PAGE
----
Auto Repair & Maintenance Articles


Brake IQ
Detecting Bad Hoses

Tune Ups

Shocks & Struts

Oxygen Sensors 


Check Your Brake I.Q.


How long is one second? About as long as it took to read the last sentence; exactly how long it takes to cover an 88 foot stretch of highway at 60 miles an hour.  Imagine, at that speed, encountering a panic situation that demands immediate braking. You may need another second or two-using up at least 100 feet-to react to get your foot to the brake pedal.  Then, all going well, a few hundred feet further down the road your car will come to a stop. 


Depending on the reaction time, the type of vehicle and several other factors, including the mechanical condition of your car, you hay have traveled several hundred feet from the time you first encountered the situation until you're safely stopped.

A frightening scenario! In fact, a national survey of motorists discloses that loss of braking would be the worst possible mechanical crisis a driver could imagine.

Not surprisingly, says the Car Care Council, brake failure is the leading mechanical cause of highway accidents. To heighten consumer awareness about the vital vehicle system, the Council offers this multiple choice brake safety quiz.


1. You feel the brake pedal pulsate as you come to a stop. The reason may be:
a. worn brake pads.
b. overheated brake fluid.
c. warped front rotors.
2. Your car steers to the right when you apply the brakes. The reason could be:
a. a sticking left front brake aliper.
b. low fluid in the master cylinder.
c. a defective parking brake pulley.
3. What is ABS?
a. Air Bag System.
b. Anti-Lock Brake System.
c. A computer system acronym.

4. Your brake warning light goes on. The most common trouble:
a. a leak in the hydraulic system.
b. a leak in the vacuum system.
c. worn brake pads or linings.
5. A common early warning sign of brake trouble is:
a. a harsh scraping or grinding sound when brakes are applied.
b. the pedal falls to the floor when brakes are applied.
c. the wheels lock when the car is driven in reverse.


1. (c) is correct. The wobbling surface of a warped brake rotor will cause an uneven or pulsating action as you stop.
2. (a) is correct. The faulty action of the left brake causes stronger braking on the right side. The result, your car wants to dart in that direction.
3. (b) is correct. ABS is an acronym for anti-lock braking system. Anti-lock brakes are designed to prevent skidding and help drivers maintain steering control during an emergency stopping situation.
Determine if your car has an anti-lock braking system by noting whether an ABS light flashes on your dashboard during ignition, checking your owner's manual, or asking your dealer.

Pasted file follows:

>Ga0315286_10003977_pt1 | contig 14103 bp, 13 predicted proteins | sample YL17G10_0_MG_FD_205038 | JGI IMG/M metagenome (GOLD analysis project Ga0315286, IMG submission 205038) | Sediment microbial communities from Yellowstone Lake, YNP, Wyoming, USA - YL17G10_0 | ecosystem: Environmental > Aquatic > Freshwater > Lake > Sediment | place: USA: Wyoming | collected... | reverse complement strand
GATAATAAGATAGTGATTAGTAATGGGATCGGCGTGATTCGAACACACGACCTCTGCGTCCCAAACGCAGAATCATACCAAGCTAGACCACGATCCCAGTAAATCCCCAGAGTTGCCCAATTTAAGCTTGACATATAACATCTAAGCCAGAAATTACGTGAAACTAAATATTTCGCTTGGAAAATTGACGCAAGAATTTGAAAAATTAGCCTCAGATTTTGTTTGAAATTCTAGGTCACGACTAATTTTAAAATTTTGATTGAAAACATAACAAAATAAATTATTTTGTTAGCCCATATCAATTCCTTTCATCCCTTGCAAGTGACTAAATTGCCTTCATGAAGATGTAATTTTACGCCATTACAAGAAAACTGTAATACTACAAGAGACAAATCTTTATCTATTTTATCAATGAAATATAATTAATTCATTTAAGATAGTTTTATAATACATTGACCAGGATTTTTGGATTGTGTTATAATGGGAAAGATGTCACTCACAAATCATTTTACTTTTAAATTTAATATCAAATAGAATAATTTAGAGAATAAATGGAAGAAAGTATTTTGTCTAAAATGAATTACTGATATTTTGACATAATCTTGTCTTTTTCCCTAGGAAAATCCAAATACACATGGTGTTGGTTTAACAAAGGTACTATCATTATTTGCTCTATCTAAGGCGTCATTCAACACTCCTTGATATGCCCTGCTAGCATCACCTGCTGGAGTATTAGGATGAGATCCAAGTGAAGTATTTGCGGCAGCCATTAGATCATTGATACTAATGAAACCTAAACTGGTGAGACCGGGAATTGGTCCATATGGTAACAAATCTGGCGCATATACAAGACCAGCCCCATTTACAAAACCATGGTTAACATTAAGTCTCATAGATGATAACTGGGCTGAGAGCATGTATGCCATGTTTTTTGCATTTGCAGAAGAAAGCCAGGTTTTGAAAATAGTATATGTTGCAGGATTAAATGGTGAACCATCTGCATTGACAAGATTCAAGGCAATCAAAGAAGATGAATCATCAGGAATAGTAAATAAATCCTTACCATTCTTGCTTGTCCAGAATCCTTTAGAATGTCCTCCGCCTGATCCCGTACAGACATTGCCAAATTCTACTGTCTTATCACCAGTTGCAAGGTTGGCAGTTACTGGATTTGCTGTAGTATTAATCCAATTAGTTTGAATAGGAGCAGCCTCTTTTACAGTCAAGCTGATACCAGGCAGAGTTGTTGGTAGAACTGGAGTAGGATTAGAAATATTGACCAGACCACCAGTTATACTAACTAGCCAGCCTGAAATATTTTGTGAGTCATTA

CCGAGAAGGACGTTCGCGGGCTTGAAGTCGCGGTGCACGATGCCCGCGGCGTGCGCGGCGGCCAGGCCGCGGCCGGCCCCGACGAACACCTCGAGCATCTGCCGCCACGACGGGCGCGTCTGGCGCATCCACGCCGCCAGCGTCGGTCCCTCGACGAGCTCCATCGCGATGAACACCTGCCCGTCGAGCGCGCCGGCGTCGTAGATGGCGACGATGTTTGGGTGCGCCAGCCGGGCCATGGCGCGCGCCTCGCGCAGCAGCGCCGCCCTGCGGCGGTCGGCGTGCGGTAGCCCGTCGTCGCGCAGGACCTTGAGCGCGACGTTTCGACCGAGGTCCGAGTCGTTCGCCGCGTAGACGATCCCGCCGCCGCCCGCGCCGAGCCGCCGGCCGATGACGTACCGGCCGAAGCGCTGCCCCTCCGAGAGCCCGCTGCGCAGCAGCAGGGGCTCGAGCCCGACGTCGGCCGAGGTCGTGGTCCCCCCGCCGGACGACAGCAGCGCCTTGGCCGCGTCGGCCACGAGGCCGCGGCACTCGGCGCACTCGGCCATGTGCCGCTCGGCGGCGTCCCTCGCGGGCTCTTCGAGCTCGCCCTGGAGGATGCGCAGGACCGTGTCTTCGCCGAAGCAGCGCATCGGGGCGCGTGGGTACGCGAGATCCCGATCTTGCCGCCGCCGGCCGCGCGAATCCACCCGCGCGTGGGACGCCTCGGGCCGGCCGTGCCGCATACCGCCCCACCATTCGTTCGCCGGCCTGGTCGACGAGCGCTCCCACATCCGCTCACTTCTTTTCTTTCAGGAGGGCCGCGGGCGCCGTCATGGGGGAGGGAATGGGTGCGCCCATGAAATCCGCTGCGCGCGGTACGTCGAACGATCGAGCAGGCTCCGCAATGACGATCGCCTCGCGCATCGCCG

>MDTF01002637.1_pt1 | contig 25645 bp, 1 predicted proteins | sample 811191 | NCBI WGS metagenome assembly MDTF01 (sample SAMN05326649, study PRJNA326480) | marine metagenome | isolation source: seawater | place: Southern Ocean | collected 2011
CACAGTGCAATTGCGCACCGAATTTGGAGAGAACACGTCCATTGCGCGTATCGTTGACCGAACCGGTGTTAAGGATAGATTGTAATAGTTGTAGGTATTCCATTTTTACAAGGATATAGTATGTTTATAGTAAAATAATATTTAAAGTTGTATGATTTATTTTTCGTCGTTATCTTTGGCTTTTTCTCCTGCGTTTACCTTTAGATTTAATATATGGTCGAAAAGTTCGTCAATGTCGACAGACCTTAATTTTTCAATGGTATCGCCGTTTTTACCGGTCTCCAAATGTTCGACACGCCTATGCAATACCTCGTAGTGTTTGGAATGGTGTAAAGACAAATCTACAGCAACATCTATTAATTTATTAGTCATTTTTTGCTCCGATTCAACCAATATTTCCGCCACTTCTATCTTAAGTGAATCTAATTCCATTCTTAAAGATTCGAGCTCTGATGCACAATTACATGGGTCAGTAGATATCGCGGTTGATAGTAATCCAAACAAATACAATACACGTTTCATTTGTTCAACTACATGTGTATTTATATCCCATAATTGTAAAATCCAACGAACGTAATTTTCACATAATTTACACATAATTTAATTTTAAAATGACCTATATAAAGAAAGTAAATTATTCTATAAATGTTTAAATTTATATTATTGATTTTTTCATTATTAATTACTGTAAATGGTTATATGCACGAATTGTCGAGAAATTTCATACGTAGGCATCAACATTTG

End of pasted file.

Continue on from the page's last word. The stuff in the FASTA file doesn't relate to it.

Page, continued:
4. (a) is correct. When you see your brake warning light go on, go directly to a technician to find out what's wrong and have it fixed.
5. (a) and (b) are correct. The harsh noise indicates excessive wear, leading to damaged drums or rotors and eventual brake failure. The falling pedal means a problem in the hydraulic system; you're about to lose your brakes.

Questions like these are contained in the 90-page Car Care Quiz Book. Published by the Car Care Council, the illustrated book has informative text plus 110 questions and detailed answers covering the car from bumper to bumper. It's available for $5.95 from the Car Care Council, Dept. BOOK, 42 Park Drive, Port Clinton, OH 43452.


Tune-Ups...High Tech TLC For Your Car


When the family car gets sick you probably worry about it. You're anxious to get Old Faithful into the shop, where you'll find a technician trained to diagnose its symptoms. His diagnostic equipment may look like the props from a science fiction movie but that's often what it takes to locate the trouble in today's complex, computer controlled vehicles, says the Car Care Council.

High-tech methods not with-standing the human element still must prevail. The service personnel generally do their best to maintain a high level of customer confidence, to treat every vehicle as if it were their own.
Performance problems in a late model car can be like human malfunctions except the car has several "brains," about a mile of wire and a complex system of sensors. Computers may play a role in numerous functions, including starting, steering, braking, climbing a hill, changing the inside comfort level and on and on. Micro-processors can turn on the lights, tune the radio, report how many miles until the gas tank is empty and, in some cases, lead the driver to his destination.

When any of the above functions and others fail, your technician turns to a computer to diagnose and correct the problem. Eventually he or she may tackle the repair with hand tools (special, of course) and the repair generally isn't likely to be a speedy one because of the crowded conditions under the hood.

Today's vehicles, despite their complexity, require far less maintenance and repair than their forefathers, says the Council. Unfortunately, as in the case of high-tech medical care, training and equipment don't come cheap.
Our cars not only are thinking for us, in some cases they can diagnose their own problems. With the help of computerized test equipment, trained technicians can locate and correct most driveability problems that, only a few years ago, would have eluded the best of them.